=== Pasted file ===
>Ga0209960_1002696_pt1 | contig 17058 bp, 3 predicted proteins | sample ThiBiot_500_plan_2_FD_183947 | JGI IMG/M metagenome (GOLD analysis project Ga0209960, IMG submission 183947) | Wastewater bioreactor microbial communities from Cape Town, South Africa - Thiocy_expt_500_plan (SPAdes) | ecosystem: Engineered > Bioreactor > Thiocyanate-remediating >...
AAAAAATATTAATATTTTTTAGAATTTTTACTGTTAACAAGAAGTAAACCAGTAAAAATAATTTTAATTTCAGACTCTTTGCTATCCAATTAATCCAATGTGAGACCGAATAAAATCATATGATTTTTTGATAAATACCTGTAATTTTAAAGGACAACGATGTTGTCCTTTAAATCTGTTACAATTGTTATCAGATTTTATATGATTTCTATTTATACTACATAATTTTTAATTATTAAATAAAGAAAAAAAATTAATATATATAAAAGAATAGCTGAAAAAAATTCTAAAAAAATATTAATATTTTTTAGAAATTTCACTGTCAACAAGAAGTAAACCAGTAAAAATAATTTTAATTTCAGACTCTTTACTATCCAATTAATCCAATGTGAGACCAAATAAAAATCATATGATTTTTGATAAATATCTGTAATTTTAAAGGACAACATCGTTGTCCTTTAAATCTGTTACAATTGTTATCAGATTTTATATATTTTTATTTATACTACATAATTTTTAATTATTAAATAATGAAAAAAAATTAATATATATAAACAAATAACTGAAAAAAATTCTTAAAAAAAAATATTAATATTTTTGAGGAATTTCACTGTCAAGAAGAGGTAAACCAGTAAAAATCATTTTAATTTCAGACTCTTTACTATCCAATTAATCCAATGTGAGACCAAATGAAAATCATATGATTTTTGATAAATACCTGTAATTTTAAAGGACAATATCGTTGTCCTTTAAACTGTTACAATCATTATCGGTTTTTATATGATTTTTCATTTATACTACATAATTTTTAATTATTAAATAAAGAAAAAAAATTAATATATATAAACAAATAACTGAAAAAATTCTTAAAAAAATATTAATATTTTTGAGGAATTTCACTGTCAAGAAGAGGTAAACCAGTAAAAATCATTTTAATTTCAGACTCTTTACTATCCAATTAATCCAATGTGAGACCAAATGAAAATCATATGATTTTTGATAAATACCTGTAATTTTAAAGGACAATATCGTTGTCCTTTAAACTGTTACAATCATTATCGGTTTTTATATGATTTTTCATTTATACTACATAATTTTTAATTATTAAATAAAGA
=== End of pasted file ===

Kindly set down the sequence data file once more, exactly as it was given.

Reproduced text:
>Ga0209960_1002696_pt1 | contig 17058 bp, 3 predicted proteins | sample ThiBiot_500_plan_2_FD_183947 | JGI IMG/M metagenome (GOLD analysis project Ga0209960, IMG submission 183947) | Wastewater bioreactor microbial communities from Cape Town, South Africa - Thiocy_expt_500_plan (SPAdes) | ecosystem: Engineered > Bioreactor > Thiocyanate-remediating >...
AAAAAATATTAATATTTTTTAGAATTTTTACTGTTAACAAGAAGTAAACCAGTAAAAATAATTTTAATTTCAGACTCTTTGCTATCCAATTAATCCAATGTGAGACCGAATAAAATCATATGATTTTTTGATAAATACCTGTAATTTTAAAGGACAACGATGTTGTCCTTTAAATCTGTTACAATTGTTATCAGATTTTATATGATTTCTATTTATACTACATAATTTTTAATTATTAAATAAAGAAAAAAAATTAATATATATAAAAGAATAGCTGAAAAAAATTCTAAAAAAATATTAATATTTTTTAGAAATTTCACTGTCAACAAGAAGTAAACCAGTAAAAATAATTTTAATTTCAGACTCTTTACTATCCAATTAATCCAATGTGAGACCAAATAAAAATCATATGATTTTTGATAAATATCTGTAATTTTAAAGGACAACATCGTTGTCCTTTAAATCTGTTACAATTGTTATCAGATTTTATATATTTTTATTTATACTACATAATTTTTAATTATTAAATAATGAAAAAAAATTAATATATATAAACAAATAACTGAAAAAAATTCTTAAAAAAAAATATTAATATTTTTGAGGAATTTCACTGTCAAGAAGAGGTAAACCAGTAAAAATCATTTTAATTTCAGACTCTTTACTATCCAATTAATCCAATGTGAGACCAAATGAAAATCATATGATTTTTGATAAATACCTGTAATTTTAAAGGACAATATCGTTGTCCTTTAAACTGTTACAATCATTATCGGTTTTTATATGATTTTTCATTTATACTACATAATTTTTAATTATTAAATAAAGAAAAAAAATTAATATATATAAACAAATAACTGAAAAAATTCTTAAAAAAATATTAATATTTTTGAGGAATTTCACTGTCAAGAAGAGGTAAACCAGTAAAAATCATTTTAATTTCAGACTCTTTACTATCCAATTAATCCAATGTGAGACCAAATGAAAATCATATGATTTTTGATAAATACCTGTAATTTTAAAGGACAATATCGTTGTCCTTTAAACTGTTACAATCATTATCGGTTTTTATATGATTTTTCATTTATACTACATAATTTTTAATTATTAAATAAAGA